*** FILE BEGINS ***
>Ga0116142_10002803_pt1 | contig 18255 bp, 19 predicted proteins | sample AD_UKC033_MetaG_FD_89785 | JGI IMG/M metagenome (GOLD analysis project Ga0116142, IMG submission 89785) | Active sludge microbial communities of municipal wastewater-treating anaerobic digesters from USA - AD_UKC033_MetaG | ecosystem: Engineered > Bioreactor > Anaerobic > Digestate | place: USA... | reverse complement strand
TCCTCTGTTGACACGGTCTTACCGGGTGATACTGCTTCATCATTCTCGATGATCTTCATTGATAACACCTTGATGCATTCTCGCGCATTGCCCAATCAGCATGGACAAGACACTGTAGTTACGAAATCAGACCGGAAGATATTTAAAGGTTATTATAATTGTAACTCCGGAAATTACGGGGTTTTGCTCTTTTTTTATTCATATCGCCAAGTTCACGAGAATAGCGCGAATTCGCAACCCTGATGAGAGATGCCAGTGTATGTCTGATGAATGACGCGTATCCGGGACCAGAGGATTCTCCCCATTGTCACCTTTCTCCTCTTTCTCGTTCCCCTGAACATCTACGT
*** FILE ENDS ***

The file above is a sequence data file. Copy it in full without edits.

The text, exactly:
>Ga0116142_10002803_pt1 | contig 18255 bp, 19 predicted proteins | sample AD_UKC033_MetaG_FD_89785 | JGI IMG/M metagenome (GOLD analysis project Ga0116142, IMG submission 89785) | Active sludge microbial communities of municipal wastewater-treating anaerobic digesters from USA - AD_UKC033_MetaG | ecosystem: Engineered > Bioreactor > Anaerobic > Digestate | place: USA... | reverse complement strand
TCCTCTGTTGACACGGTCTTACCGGGTGATACTGCTTCATCATTCTCGATGATCTTCATTGATAACACCTTGATGCATTCTCGCGCATTGCCCAATCAGCATGGACAAGACACTGTAGTTACGAAATCAGACCGGAAGATATTTAAAGGTTATTATAATTGTAACTCCGGAAATTACGGGGTTTTGCTCTTTTTTTATTCATATCGCCAAGTTCACGAGAATAGCGCGAATTCGCAACCCTGATGAGAGATGCCAGTGTATGTCTGATGAATGACGCGTATCCGGGACCAGAGGATTCTCCCCATTGTCACCTTTCTCCTCTTTCTCGTTCCCCTGAACATCTACGT